Hilary Mantel's "Bringing Up the Bodies" and "The…
England's most coveted literary prize for new fiction, the Man Booker, announced its longlist Wednesday. A dozen books are in the running for the 2012 prize; in September those will be be whittled down to a shortlist of six. One will win the prize, worth more than $77,000, at a gala celebration in October.
Between now and then there will be much speculation about who will ultimately take the prize. Many will look first to Hilary Mantel, the only previous Booker prize winner on the longlist. Her new novel, "Bring Up The Bodies," is another history of Thomas Cromwell and Tudor England. The book is a sequel to "Wolf Hall," which won the 2009 Man Booker Prize and was a bestseller.
Of the 12 books in the running for the 2012 prize, four are debut novels and three books were published by small independents. The authors range in age from 27 to 78; seven are men and five are women; they come from England, India, South Africa and Malaysia.
The Man Booker's judging panel changes each year, and in addition to literary lions often includes a bookish pop culture figure. This year, that judge is Dan Stevens, the actor known in America for playing Cousin Matthew on "Downton Abbey."
The 2012 Man Booker Prize longlist, with our brief notes about the books and authors, is below.
"The Yips" by Nicola Barker. She was longlisted for the Man Booker in 2004 for "Clear" and shortlisted for the 2007 prize for "Darkmans." "The Yips" is a comic novel about a golfer with an unsteady hand. Not yet available in the U.S.
"The Teleportation Accident" by Ned Beauman. At 27, Beauman is the youngest author on the list. A comedy that ties together 20th century Berlin, Cal Tech in 1938 and 17th century Paris. Set to be published in the U.S. in March 2013.
"Philida" by André Brink. Brink, who has twice been shortlisted for the Man Booker prize, is the author of "A Dry White Season," a classic novel of racial injustice in South Africa. "Philida," about the hopes of a South African slave in the 1830s on the verge of liberation, is not yet available in the U.S.
"The Garden of Evening Mists" by Tan Twan Eng. Eng's first novel was longlisted for the Man Booker; "The Garden of Evening Mists" is his second. Set in Malaysia in 1951, it follows the survivor of a brutal Japanese wartime camp; her retreat to the jungle highlands brings her in contact with the Japanese emperor's exiled gardener. It will be published in the U.S. in September.
"Skios" by Michael Frayn. Frayn, who is the eldest contender at 78, has once been shortlisted for the Man Booker. "Skios" is a farce set on a Greek island where pompous academics and sexy weekends collide. It was published in the U.S. in June.
"The Unlikely Pilgrimage of Harold Fry" by Rachel Joyce. This is the first novel for Joyce, who has previously written for BBC radio and television. It's the story of a man who sets out to walk 600 miles across England to reach a dying friend. It was published in the U.S. this week.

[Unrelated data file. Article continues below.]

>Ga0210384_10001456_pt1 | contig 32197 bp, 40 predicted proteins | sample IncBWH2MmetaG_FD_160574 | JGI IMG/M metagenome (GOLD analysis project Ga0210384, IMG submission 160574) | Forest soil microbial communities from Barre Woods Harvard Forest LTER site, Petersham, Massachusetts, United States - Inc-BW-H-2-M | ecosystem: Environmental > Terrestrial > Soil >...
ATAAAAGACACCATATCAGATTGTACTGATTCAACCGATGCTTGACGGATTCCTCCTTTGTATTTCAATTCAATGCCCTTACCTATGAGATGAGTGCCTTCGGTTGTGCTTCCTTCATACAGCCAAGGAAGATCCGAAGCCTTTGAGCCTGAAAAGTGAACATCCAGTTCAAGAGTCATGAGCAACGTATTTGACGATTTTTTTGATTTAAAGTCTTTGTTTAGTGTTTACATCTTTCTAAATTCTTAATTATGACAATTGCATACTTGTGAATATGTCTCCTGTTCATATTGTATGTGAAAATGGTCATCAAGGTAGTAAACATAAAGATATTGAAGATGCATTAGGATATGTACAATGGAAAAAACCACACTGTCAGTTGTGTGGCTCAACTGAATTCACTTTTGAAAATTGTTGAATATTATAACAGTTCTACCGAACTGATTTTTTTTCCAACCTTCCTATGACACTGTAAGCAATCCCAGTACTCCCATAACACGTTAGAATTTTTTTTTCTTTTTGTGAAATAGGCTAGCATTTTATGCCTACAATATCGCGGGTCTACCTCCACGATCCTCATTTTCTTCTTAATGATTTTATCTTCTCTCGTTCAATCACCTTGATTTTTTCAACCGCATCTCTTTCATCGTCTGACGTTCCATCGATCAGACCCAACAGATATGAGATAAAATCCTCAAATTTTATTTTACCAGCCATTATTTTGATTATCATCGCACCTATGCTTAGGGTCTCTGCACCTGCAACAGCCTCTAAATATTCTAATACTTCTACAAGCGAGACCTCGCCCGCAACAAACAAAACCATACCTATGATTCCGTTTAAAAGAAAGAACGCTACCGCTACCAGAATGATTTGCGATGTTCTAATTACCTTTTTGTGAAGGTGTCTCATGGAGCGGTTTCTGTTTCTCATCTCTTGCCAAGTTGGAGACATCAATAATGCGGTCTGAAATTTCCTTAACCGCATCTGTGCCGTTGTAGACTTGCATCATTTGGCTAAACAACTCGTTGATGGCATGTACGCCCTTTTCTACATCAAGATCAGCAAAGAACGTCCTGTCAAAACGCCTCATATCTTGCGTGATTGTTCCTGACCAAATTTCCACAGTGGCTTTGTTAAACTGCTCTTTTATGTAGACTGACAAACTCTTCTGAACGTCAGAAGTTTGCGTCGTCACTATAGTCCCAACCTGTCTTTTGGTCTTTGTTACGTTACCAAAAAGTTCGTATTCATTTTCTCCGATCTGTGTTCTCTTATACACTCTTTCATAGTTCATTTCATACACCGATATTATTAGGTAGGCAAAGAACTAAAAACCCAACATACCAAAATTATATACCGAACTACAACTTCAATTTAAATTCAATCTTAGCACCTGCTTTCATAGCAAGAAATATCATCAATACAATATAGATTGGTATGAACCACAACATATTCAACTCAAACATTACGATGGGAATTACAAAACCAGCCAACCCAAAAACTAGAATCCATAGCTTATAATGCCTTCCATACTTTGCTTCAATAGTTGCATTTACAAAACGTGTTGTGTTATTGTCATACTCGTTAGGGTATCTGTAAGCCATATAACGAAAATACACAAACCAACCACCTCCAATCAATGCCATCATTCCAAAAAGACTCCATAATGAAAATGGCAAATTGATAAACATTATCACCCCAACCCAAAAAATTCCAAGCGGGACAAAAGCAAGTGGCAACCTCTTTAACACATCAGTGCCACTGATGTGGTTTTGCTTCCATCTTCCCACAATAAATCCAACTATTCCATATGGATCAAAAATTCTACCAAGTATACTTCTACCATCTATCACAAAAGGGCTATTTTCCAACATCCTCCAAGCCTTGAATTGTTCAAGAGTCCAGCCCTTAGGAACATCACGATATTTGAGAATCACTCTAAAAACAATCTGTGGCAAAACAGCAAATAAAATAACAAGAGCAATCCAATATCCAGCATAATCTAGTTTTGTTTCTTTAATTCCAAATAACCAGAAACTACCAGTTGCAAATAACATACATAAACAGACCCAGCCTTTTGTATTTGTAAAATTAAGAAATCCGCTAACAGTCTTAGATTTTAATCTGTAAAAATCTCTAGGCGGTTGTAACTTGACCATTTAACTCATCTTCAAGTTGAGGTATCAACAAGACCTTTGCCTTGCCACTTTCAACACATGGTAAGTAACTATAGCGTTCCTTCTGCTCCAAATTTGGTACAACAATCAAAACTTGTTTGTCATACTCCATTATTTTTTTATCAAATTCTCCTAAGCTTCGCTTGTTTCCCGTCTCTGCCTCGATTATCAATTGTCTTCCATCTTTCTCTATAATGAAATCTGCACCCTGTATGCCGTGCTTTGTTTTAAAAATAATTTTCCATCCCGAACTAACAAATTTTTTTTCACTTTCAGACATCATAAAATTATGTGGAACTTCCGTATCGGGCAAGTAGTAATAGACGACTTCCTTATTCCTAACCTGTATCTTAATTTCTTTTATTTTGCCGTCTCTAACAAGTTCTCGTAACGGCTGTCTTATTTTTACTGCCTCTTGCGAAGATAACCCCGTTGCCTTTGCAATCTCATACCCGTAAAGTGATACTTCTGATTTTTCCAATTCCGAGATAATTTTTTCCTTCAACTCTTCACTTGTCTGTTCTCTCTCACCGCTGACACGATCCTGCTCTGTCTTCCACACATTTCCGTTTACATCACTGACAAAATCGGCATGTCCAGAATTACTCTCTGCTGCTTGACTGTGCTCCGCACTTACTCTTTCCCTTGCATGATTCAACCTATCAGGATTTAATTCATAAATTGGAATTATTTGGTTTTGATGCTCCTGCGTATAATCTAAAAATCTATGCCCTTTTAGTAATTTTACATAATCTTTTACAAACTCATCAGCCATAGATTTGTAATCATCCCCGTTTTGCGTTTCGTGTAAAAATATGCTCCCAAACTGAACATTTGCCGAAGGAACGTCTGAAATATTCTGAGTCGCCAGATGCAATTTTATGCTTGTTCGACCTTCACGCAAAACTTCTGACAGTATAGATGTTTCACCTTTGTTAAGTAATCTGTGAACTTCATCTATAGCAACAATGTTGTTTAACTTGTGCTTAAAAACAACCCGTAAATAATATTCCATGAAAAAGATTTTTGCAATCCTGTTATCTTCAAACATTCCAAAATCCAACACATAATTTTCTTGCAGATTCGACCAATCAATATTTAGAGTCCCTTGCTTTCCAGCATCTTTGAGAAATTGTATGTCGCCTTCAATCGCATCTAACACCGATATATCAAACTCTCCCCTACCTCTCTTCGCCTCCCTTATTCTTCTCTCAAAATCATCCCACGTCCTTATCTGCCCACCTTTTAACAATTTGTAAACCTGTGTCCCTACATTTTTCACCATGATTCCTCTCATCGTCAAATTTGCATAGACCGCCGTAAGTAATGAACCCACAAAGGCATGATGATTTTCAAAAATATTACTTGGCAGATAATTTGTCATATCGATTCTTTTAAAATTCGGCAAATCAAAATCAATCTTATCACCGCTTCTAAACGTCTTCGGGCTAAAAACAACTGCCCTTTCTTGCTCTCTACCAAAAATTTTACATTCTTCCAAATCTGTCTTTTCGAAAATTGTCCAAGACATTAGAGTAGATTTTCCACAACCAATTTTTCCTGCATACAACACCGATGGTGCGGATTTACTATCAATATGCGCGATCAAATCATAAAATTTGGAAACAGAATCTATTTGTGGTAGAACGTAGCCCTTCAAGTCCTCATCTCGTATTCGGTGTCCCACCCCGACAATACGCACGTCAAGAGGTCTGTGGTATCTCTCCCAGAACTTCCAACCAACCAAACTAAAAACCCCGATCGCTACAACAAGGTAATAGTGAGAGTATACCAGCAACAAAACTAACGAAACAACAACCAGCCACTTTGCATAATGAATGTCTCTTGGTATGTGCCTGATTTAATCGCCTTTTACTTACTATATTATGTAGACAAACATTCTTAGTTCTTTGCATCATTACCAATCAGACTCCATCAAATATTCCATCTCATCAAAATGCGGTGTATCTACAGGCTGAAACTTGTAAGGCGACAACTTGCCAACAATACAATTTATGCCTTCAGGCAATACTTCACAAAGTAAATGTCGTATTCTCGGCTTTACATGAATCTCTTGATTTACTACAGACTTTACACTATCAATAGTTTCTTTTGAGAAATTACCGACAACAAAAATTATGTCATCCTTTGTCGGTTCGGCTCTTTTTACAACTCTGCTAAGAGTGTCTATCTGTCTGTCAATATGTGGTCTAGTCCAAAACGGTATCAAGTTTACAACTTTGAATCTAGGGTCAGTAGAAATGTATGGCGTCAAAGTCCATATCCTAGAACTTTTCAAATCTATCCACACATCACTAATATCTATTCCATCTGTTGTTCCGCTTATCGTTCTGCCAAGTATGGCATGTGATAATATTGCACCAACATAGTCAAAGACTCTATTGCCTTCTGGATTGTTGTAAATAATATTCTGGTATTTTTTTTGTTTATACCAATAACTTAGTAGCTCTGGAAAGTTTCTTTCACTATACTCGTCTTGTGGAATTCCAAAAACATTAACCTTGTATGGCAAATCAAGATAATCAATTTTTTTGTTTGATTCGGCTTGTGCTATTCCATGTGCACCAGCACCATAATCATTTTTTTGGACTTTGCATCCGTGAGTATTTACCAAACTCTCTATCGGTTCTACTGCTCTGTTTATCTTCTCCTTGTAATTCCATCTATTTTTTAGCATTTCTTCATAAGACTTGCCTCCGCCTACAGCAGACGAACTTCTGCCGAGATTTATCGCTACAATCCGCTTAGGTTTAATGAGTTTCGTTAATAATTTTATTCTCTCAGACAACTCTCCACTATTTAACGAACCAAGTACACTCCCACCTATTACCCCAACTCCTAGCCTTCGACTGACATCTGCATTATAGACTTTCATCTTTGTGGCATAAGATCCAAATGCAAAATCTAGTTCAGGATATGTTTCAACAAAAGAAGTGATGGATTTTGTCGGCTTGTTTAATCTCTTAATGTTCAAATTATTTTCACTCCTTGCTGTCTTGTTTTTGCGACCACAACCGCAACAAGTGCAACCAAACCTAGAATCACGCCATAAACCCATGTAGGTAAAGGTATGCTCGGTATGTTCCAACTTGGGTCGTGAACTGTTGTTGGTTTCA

"Swimming Home" by Deborah Levy. A group of tourists in the French Riviera begin to come apart over the course of a week in this elliptical novel. It is not yet available in the U.S.
"Bring up the Bodies" by Hilary Mantel. In addition to winning the Man Booker with "Wolf Hall," this is Mantel's second time being longlisted for the prize. Thomas Cromwell, Henry VIII, Anne Boleyn, and Jane Seymour tangle in her latest historical novel. It was published in the U.S. in May.
"The Lighthouse" by Alison Moore. Born in 1971, Moore has been claiming the attention of prize juries for her short fiction and a novella; this is her first time on the Booker longlist. In "The Lighthouse," a middle-aged man takes a walking trip in Germany, his mind circling back to a boyhood visit there with his father after his mother had left them. It is not yet available in the U.S.
"Umbrella" by Will Self. An award-winning comic novelist, Self has set "Umbrella" in a North London mental hospital in 1971, where a maverick psychiatrist treats a woman whose mind flits back to Edwardian England. The book will be published in the U.S. by Grove/Atlantic in January 2013.
"Narcopolis" by Jeet Thayil. Thayil's debut novel is set partly in an underworld 1970s Bombay, in and around an opium den, and partly in contemporary India. The book was published in the U.S. by the Penguin Press in April.
"Communion Town" by Sam Thompson. This is Thompson's first novel, described aptly by its subtitle, "A City in Ten Chapters." Published earlier this month in the U.K., it is not yet available in the U.S.